I had a couple of lures in my tackle box and when we were cruising around the reef system looking for a suitable area to fish, it provided the opportunity to troll these lures. Using the Halco Laser Pro 160, I picked up a Mac Tuna and Grey (Shark) Mackerel which was returned to the water. It didn’t take long for these shallow diving lures to be snapped up. I also caught fish on the SureCatch Crystal Ball Squid Jig and speaking of squid, some were caught on the squid jigs at the back of the boat. SureCatch have the SureSquid which has a luminous effect in the water. One night for dinner we started with calamari, followed by crayfish which had just been speared by Steve the chef and Neil who was in the fishing party, followed by coral trout which we had just caught and washed down with a Sauvignon Blanc from Liquor Legends, it was an amazing meal. In fact, it was a meal that started an amazing party…it was a long, fun night with plenty of singing and even a few moon walks thrown in!
The majority of fishing was done with bait. Pilchards, squid and flesh bait were used. We used a double gang of Mustad size 6/0 hooks on 40lb SureCatch Mono, with a 50lb or 80lb leader (the 50lb was much easier to tie) when fishing the reef areas and 50lb SureCatch braid when fishing the deeper water. Both rigs had the size 3, 70lb Crane Coastlock swivels. At the end of the day, I actually preferred using the braid over the mono, even though I got busted off on the coral a couple of times. I found I had a much better feel for the fish and I resorted to virtually no drag. It was a matter of keeping the fish away from the rough coral edges. The key element to the bait fishing was to fish as light as possible and use only enough lead to get to the bottom. This meant that mainly a three-ball to six-ball was being used. One advantage of fishing light was big fish would take the bait on the slow descend and there seemed to be less snags whilst drifting.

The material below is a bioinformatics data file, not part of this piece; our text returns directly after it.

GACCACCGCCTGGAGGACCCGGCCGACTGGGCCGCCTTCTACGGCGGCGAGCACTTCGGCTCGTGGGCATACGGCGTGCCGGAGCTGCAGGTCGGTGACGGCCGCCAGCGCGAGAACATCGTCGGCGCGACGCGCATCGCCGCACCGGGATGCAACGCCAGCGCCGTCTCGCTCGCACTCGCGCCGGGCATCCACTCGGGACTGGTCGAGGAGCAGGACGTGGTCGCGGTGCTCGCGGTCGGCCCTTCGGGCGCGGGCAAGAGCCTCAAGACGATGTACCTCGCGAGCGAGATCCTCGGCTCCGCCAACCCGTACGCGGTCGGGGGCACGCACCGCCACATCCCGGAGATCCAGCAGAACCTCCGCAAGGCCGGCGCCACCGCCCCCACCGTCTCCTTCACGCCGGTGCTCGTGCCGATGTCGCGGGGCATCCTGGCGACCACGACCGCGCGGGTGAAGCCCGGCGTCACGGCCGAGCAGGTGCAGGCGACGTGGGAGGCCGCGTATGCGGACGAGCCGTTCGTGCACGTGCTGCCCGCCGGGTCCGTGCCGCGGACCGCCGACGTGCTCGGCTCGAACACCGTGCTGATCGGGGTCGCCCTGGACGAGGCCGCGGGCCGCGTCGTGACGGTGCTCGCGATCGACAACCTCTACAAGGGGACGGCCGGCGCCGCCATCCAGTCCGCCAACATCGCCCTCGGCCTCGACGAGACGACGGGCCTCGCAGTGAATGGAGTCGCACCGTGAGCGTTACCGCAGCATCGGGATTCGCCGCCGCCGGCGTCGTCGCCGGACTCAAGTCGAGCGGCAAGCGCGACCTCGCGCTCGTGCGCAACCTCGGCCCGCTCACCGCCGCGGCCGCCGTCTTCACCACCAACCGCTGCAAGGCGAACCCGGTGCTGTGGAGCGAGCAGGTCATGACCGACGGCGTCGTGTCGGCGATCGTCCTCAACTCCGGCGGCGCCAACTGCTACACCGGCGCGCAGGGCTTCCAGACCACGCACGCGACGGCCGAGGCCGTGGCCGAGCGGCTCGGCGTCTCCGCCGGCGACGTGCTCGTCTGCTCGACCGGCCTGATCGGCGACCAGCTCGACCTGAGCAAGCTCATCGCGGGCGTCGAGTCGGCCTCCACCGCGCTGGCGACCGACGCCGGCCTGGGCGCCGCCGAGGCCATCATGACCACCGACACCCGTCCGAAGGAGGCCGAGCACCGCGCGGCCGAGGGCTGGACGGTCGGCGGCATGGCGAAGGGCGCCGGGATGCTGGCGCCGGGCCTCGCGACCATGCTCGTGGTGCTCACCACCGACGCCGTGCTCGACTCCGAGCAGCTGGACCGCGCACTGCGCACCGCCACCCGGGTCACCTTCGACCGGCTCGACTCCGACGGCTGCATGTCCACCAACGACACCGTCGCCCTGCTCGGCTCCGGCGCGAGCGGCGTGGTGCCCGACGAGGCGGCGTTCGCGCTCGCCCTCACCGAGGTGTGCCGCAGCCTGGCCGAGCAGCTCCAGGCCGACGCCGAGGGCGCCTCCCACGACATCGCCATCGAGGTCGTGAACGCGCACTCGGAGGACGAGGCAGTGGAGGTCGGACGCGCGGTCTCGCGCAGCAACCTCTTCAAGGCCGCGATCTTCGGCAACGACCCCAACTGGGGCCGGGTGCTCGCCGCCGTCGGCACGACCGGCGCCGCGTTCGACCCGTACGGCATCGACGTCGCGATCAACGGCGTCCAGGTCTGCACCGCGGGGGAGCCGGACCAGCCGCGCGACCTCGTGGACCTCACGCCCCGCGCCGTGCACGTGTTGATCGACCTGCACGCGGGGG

One morning I woke up early and cast a pilly at the back of the boat and picked up a good sized Spanish mackerel. I also caught red emperor, giant trevally, parrot fish, sweet lip and a couple of big Chinamen, which fought incredibly hard from deep water to the surface. As much as I enjoyed catching a variety of species, coral trout was the main target species for the group, and we caught them in deep water, around 25 -30m, and we caught them in a metre of water, as we coaxed them out from the bombies. A bombie is basically a patch of reef. Casting an unweighted pilchard close to the bombie saw coral trout come out from the reef protection to feed. It was a matter of having no drag and getting them away from the coral as quickly as possible. In the clear, crystal blue water, you could see your unweighted bait slow drifting down and then the fish would come out and hit it hard. It was great fun pulling in fish employing this technique. The different colour patterns of the trout were amazing. The ones pulled from the deep were a deep orange, but the ones pulled from the shallows were the light shade of blue/grey, which resembled the water colour. The largest coral trout of the trip was actually taken by a shark on the way up. Damo was the unlucky angler and at the start of the fight, his drag was a bit loose and the fish had plenty of run. In the end, Damo only pulled up the head, but the size of it indicated that it would have been a good 5kg trout. But the ones that get away are the ones that get you back!
Everyone on the trip was great company and there was plenty of fun had. There was also plenty of planning involved in this trip. A special mention must be made of David Cotelli from CJ’s Pasta in Fortitude Valley for coordinating the trip. He did an amazing job and everyone greatly appreciated his efforts. We also had a few sponsors on board too. A huge thank you to Liquor Legends, Corona, Pure Blonde, XXXX Gold, Bundaberg Rum and Coca-Cola. Also special thanks to L. Wilson & Co. and Shimano for the quality gear which was used on the trip.